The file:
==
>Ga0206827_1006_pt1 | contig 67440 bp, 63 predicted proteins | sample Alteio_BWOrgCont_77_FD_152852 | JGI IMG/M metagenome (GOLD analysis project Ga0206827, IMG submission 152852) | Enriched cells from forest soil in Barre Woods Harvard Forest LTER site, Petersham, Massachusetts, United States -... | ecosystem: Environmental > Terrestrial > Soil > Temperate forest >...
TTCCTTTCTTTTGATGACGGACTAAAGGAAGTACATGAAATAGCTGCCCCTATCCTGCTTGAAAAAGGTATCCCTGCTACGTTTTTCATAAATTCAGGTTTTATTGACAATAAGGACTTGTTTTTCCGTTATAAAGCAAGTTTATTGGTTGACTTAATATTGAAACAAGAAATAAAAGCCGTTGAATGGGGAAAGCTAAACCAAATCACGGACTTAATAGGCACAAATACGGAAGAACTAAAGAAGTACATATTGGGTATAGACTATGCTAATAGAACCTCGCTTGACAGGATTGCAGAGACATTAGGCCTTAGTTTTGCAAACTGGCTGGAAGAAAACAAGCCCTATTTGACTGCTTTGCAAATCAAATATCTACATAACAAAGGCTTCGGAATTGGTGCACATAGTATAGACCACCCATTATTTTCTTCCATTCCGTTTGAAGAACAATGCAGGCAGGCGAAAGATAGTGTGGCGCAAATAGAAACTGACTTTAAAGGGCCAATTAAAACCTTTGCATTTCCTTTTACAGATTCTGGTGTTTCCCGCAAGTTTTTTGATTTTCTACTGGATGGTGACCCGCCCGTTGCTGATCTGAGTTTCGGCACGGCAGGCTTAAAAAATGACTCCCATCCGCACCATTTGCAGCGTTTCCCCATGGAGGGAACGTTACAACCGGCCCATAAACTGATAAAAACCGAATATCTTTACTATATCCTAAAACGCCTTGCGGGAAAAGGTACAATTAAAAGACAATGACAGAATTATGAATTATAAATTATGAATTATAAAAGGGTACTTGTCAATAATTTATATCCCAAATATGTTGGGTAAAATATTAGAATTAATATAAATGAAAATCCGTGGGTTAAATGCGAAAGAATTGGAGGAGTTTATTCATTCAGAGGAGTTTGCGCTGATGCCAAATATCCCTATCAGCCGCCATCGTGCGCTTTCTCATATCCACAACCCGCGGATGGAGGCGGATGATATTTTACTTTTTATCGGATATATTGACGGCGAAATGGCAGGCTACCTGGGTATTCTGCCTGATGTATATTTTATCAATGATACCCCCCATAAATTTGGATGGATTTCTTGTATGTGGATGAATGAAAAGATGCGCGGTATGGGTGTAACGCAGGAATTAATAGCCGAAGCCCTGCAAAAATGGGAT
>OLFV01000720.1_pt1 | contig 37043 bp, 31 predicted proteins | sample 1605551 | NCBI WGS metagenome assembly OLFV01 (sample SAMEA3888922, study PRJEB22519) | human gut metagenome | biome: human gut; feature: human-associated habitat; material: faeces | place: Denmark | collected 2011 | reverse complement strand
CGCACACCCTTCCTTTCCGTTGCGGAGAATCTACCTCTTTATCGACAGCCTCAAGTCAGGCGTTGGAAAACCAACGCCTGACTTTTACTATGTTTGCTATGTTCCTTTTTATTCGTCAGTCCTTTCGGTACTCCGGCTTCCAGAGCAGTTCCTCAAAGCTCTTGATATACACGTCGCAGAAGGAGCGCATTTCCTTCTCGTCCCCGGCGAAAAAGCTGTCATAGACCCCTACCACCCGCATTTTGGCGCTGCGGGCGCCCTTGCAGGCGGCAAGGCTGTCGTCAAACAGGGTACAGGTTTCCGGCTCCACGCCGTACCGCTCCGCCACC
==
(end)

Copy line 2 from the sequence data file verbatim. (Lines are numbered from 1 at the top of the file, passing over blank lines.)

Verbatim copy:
TTCCTTTCTTTTGATGACGGACTAAAGGAAGTACATGAAATAGCTGCCCCTATCCTGCTTGAAAAAGGTATCCCTGCTACGTTTTTCATAAATTCAGGTTTTATTGACAATAAGGACTTGTTTTTCCGTTATAAAGCAAGTTTATTGGTTGACTTAATATTGAAACAAGAAATAAAAGCCGTTGAATGGGGAAAGCTAAACCAAATCACGGACTTAATAGGCACAAATACGGAAGAACTAAAGAAGTACATATTGGGTATAGACTATGCTAATAGAACCTCGCTTGACAGGATTGCAGAGACATTAGGCCTTAGTTTTGCAAACTGGCTGGAAGAAAACAAGCCCTATTTGACTGCTTTGCAAATCAAATATCTACATAACAAAGGCTTCGGAATTGGTGCACATAGTATAGACCACCCATTATTTTCTTCCATTCCGTTTGAAGAACAATGCAGGCAGGCGAAAGATAGTGTGGCGCAAATAGAAACTGACTTTAAAGGGCCAATTAAAACCTTTGCATTTCCTTTTACAGATTCTGGTGTTTCCCGCAAGTTTTTTGATTTTCTACTGGATGGTGACCCGCCCGTTGCTGATCTGAGTTTCGGCACGGCAGGCTTAAAAAATGACTCCCATCCGCACCATTTGCAGCGTTTCCCCATGGAGGGAACGTTACAACCGGCCCATAAACTGATAAAAACCGAATATCTTTACTATATCCTAAAACGCCTTGCGGGAAAAGGTACAATTAAAAGACAATGACAGAATTATGAATTATAAATTATGAATTATAAAAGGGTACTTGTCAATAATTTATATCCCAAATATGTTGGGTAAAATATTAGAATTAATATAAATGAAAATCCGTGGGTTAAATGCGAAAGAATTGGAGGAGTTTATTCATTCAGAGGAGTTTGCGCTGATGCCAAATATCCCTATCAGCCGCCATCGTGCGCTTTCTCATATCCACAACCCGCGGATGGAGGCGGATGATATTTTACTTTTTATCGGATATATTGACGGCGAAATGGCAGGCTACCTGGGTATTCTGCCTGATGTATATTTTATCAATGATACCCCCCATAAATTTGGATGGATTTCTTGTATGTGGATGAATGAAAAGATGCGCGGTATGGGTGTAACGCAGGAATTAATAGCCGAAGCCCTGCAAAAATGGGAT